Four Nevadans will be honored on Saturday at the Governor’s Mansion for their contributions to the American Indian community.
Fawn Douglas, Loni Romo, Quecholli Fortunate Eagle and state Sen. Julia Ratti, D-Sparks, are this year’s honorees at the eighth annual American Indian Achievement Awards Banquet and Silent Auction.
The event, which also celebrates American Indian Heritage Month, starts at 4:30 p.m.
“It is a great honor to be able to celebrate American Indian Heritage Month and the outstanding role models in Nevada’s tribal communities,” said Sherry L. Rupert, executive director of the Nevada Indian Commission. “This awards banquet recognizes this good work and the lasting impact it has on our Nevada tribes.”
Gov. Brian Sandoval proclaimed November as American Indian Heritage Month for Nevada.
The banquet culminates a statewide effort to recognize Nevadans who have positively influenced the lives of American Indians.
Douglas, the Community Leader of the Year, is a member of the Las Vegas Paiute Tribe, where she previously served as a tribal councilwoman. In 2015, Douglas graduated from the University of Nevada, Las Vegas, with a bachelor’s in arts, painting and drawing. During her time at UNLV, Douglas served as a member of the Native American Student Association. She’s recognized for her organizing and activist work supporting American Indian causes.
Romo, the Youth Services Role Model of the Year, is a member of the Pyramid Lake Paiute Tribe. She’s pursuing a master’s in counseling at the University of Nevada, Reno. She has dedicated her career to supporting American Indian students’ journey through education. Romo has worked as a counselor at Pyramid Lake High School, served as the Native American Graduate Advocate in the Washoe County School District, and was a student leader for the Intertribal Higher Education program at UNR.
Fortunate Eagle, the Youth Ambassador of the Year, is a member of the Stillwater Shoshone Tribe. During his time at Reed High School, Fortunate Eagle was involved in the Native American Club and was president for two years. He advocated for native students at Reed, helped to organize club events, and organized students on important issues. He learned the Paiute language because he genuinely wanted to preserve it for future generations. Fortunate Eagle is now the Reed High School Paiute language instructor, the youngest person to teach at that level.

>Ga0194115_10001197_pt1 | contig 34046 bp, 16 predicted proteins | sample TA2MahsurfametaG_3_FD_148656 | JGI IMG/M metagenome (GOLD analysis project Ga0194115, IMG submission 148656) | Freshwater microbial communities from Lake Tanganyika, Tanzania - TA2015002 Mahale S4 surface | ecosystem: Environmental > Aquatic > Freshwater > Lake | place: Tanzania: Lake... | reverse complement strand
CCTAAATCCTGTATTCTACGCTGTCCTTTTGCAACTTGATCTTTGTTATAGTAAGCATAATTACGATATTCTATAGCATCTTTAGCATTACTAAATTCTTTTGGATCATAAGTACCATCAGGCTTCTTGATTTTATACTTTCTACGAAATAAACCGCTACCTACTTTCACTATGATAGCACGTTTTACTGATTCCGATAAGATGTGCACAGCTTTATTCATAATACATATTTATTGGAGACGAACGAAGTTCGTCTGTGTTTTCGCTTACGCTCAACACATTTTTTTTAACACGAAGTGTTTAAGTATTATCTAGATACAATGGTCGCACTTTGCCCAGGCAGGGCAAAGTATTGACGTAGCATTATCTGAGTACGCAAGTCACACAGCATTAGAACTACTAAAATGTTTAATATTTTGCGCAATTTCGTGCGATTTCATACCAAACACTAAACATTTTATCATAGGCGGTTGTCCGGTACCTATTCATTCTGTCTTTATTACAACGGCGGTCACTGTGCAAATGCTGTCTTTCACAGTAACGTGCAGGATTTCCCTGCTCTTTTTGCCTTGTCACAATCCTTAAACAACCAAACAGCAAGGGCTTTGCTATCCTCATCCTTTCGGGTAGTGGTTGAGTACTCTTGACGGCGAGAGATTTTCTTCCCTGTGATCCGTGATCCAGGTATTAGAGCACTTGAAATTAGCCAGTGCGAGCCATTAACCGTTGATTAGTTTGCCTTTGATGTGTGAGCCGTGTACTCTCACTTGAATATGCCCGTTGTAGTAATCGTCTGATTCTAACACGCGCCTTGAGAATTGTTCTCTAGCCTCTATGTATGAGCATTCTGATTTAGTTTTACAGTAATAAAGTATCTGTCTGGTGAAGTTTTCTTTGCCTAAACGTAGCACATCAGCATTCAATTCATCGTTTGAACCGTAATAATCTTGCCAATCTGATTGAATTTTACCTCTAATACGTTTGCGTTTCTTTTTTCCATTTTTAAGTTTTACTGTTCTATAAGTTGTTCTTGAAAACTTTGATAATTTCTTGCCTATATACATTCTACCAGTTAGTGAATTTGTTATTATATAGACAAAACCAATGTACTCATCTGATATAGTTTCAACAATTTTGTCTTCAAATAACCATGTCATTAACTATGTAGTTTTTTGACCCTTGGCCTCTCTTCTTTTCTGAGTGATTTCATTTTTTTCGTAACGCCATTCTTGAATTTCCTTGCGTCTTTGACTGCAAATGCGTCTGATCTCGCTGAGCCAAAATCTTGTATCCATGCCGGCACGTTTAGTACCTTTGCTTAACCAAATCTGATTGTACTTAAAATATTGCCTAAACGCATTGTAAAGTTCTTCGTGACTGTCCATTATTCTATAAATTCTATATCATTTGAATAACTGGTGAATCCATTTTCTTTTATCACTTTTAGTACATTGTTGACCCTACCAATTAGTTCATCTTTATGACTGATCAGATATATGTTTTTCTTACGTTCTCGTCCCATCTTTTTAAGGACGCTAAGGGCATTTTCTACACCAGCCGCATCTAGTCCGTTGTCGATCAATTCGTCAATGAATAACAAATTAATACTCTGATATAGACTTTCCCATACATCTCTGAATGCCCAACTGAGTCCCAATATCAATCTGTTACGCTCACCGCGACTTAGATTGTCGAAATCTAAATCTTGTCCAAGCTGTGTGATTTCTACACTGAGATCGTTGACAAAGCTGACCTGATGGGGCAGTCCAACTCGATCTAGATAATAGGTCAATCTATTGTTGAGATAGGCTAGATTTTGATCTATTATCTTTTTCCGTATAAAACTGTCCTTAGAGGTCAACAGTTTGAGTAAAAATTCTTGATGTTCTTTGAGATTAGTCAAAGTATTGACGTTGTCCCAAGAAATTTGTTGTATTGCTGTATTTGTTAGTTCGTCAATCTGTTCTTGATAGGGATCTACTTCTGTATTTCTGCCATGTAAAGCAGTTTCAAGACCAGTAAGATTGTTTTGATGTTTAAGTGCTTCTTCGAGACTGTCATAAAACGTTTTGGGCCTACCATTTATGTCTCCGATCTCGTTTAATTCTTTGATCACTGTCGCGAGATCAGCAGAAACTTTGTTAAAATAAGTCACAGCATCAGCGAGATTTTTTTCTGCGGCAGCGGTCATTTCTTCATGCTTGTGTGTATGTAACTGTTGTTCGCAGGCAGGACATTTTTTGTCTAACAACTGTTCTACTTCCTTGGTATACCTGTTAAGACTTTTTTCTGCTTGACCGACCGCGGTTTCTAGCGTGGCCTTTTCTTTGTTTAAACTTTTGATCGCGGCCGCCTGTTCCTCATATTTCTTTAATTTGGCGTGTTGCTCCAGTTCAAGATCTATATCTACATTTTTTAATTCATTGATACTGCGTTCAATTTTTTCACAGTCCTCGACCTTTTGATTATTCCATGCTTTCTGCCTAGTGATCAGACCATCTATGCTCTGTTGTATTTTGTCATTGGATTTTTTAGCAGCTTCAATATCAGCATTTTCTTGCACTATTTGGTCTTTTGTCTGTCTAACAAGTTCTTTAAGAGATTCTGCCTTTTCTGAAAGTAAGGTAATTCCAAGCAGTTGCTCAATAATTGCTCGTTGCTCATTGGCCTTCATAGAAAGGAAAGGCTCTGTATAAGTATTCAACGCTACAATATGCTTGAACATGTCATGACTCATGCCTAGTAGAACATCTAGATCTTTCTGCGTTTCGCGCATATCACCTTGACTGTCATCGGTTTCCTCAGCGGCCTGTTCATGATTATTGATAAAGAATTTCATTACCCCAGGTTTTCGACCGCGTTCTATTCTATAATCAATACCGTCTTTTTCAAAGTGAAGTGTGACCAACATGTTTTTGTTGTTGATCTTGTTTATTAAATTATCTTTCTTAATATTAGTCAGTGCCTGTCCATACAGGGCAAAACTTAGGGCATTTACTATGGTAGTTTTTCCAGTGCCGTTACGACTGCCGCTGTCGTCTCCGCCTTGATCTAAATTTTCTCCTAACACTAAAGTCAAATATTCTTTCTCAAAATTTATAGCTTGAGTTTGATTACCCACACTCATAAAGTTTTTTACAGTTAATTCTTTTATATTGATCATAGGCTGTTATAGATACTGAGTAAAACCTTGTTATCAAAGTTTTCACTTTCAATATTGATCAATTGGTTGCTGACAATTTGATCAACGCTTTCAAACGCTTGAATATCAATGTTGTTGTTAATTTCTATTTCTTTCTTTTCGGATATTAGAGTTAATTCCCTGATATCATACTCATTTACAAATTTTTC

Ratti, the Contributor/Supporter of the Year, was instrumental in the passage of Senate Bill 244, a bill that integrates American Indian beliefs in the event of disruption, discovery, disposition and repatriation of human remains or other important American Indian cultural resources. Thanks to her efforts, American Indians in Nevada have a voice in what happens when their ancestors’ sacred remains and or funerary objects are disturbed on state and private land.
The American Indian Achievement Awards helps raise funds to support preservation of the Stewart Indian School. Tickets are $60 and can be purchased online at www.stewartindianschool.com.
This year, the event will feature the Mt. Edgecumbe High School Yu’pik Dance Group from Sitka, Alaska. The students will perform traditional Yu’pik songs and dances.
The Nevada Indian Commission selected the 2017 award recipients. The group’s mission is to ensure the well-being of Nevada’s American Indians, through development and enhancement of the government to government relationship between the State of Nevada and Indian tribes, and through education for a greater cultural understanding of the state’s first citizens.
For information on the Nevada Indian Commission and the Achievement Awards Banquet visit www.nic.nv.gov and for information on the Stewart Indian School Living Legacy visit www.StewartIndianSchool.com or contact Denise Becker at 775-687-8333 or email@example.com.